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Musical sensor shows bad medicine plays false note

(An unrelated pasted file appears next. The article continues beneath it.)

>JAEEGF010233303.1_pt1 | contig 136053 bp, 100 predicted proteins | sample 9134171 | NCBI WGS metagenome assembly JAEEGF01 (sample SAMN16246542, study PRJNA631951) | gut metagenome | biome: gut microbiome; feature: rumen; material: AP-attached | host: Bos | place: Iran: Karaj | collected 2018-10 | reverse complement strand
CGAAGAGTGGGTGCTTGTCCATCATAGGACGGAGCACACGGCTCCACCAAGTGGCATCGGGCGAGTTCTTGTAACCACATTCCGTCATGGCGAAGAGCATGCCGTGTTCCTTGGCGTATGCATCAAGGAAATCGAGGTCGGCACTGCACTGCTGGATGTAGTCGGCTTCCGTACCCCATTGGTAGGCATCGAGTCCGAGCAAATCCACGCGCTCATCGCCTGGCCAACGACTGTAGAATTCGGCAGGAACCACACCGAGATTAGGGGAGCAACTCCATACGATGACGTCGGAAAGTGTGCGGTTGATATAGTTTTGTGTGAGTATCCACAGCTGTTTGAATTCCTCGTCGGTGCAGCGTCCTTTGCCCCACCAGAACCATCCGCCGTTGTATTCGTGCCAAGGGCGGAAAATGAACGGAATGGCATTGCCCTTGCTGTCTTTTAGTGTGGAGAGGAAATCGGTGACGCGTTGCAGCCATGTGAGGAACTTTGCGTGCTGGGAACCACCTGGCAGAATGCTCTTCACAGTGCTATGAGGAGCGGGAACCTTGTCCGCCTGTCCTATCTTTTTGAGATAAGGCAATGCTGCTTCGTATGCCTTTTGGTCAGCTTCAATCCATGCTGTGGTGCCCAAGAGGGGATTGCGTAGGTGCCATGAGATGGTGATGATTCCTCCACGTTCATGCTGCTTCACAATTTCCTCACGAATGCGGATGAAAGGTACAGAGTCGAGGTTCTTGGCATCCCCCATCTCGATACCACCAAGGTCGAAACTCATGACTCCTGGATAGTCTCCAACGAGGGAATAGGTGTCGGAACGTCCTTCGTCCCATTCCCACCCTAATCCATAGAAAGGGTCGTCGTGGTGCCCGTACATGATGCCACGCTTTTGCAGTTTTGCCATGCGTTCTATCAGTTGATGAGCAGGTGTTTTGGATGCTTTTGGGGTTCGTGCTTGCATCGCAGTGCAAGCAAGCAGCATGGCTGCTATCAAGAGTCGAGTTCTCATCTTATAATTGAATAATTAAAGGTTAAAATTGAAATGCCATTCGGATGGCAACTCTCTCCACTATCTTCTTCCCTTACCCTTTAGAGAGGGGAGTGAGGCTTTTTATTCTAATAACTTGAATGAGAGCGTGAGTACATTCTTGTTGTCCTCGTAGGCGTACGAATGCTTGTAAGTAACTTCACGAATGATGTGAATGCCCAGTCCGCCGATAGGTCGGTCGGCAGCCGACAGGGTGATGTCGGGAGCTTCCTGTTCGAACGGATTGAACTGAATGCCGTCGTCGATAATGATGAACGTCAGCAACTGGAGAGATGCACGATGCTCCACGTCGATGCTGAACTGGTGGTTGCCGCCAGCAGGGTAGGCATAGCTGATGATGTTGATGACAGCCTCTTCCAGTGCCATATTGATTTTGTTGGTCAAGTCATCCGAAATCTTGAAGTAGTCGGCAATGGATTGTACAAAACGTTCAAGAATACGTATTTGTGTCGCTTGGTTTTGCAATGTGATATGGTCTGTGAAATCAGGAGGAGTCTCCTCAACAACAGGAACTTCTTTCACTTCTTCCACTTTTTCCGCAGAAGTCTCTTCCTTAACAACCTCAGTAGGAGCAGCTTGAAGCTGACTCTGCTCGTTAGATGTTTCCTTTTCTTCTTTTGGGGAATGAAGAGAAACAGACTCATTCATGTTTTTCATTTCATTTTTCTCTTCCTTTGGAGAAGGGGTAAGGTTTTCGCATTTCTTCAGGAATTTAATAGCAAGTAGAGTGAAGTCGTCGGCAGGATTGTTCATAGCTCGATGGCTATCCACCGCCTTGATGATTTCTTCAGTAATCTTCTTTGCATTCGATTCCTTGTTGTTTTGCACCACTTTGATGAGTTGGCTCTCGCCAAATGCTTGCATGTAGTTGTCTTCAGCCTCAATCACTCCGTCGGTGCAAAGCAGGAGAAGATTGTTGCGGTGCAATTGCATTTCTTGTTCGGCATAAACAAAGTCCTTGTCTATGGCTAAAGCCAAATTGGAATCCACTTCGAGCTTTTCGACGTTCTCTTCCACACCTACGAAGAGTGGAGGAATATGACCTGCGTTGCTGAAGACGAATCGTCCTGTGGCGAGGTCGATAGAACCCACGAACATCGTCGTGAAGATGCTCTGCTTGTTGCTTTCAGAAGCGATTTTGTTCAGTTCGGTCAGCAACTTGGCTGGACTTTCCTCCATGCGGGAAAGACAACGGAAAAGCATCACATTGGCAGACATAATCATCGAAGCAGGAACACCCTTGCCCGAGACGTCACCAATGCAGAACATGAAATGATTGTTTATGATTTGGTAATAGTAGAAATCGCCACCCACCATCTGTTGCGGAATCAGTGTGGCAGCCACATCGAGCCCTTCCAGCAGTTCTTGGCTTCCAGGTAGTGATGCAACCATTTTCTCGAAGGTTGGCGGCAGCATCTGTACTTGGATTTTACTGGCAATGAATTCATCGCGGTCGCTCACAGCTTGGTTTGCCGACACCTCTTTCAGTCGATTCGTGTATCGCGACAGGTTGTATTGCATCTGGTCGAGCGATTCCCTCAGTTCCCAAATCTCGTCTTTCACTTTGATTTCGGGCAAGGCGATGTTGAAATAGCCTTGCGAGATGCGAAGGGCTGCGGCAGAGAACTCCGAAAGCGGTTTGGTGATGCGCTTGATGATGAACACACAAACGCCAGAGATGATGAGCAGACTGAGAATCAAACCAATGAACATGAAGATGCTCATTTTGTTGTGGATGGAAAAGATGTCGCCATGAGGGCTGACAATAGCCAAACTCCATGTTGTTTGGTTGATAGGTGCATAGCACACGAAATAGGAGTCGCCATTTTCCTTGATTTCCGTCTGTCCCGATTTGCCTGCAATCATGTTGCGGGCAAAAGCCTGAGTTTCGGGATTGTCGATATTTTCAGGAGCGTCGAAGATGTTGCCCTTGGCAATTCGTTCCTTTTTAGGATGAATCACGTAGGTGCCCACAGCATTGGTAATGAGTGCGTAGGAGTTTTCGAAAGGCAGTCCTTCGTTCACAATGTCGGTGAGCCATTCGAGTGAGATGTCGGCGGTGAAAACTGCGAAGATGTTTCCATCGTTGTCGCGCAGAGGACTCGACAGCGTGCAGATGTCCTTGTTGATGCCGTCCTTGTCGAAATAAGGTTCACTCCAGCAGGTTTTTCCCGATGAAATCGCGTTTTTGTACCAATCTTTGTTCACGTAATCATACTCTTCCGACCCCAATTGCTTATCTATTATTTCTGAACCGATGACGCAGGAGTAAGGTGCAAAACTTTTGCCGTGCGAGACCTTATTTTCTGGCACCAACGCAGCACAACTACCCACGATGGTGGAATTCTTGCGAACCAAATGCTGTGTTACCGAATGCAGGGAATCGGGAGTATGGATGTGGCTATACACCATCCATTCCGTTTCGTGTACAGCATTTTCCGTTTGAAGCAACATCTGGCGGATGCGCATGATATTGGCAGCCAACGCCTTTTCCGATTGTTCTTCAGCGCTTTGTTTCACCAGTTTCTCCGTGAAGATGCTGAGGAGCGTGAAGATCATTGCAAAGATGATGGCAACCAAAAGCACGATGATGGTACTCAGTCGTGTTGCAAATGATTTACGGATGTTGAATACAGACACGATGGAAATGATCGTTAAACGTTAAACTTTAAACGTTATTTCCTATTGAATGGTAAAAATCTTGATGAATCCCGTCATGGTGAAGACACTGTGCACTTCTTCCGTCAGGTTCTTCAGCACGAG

What if a single musical note could mean the difference between life and death? A new sensor based on a 3,000-year-old African musical instrument can be used to identify substances, including a poisonous chemical sometimes mistakenly added to medicines. Existing technologies to identify counterfeit drugs are both expensive and require expert technicians, neither of which are readily available in much of the developing world. The device can accurately measure the density of any liquid; comparing the density of a suspicious liquid medicine to the density of the known product can reveal whether or not the two medicines have the same ingredients. The research was inspired by the observation that frequencies of sound created by a musical instrument are determined by the instrument's physical properties. For example, the pitch of a guitar string is a function of the length and tension of the string. The mbira sensor, which can be constructed from off-the-shelf or discarded materials, could offer pharmacists and consumers in the developing world inexpensive protection from counterfeit and adulterated drugs.

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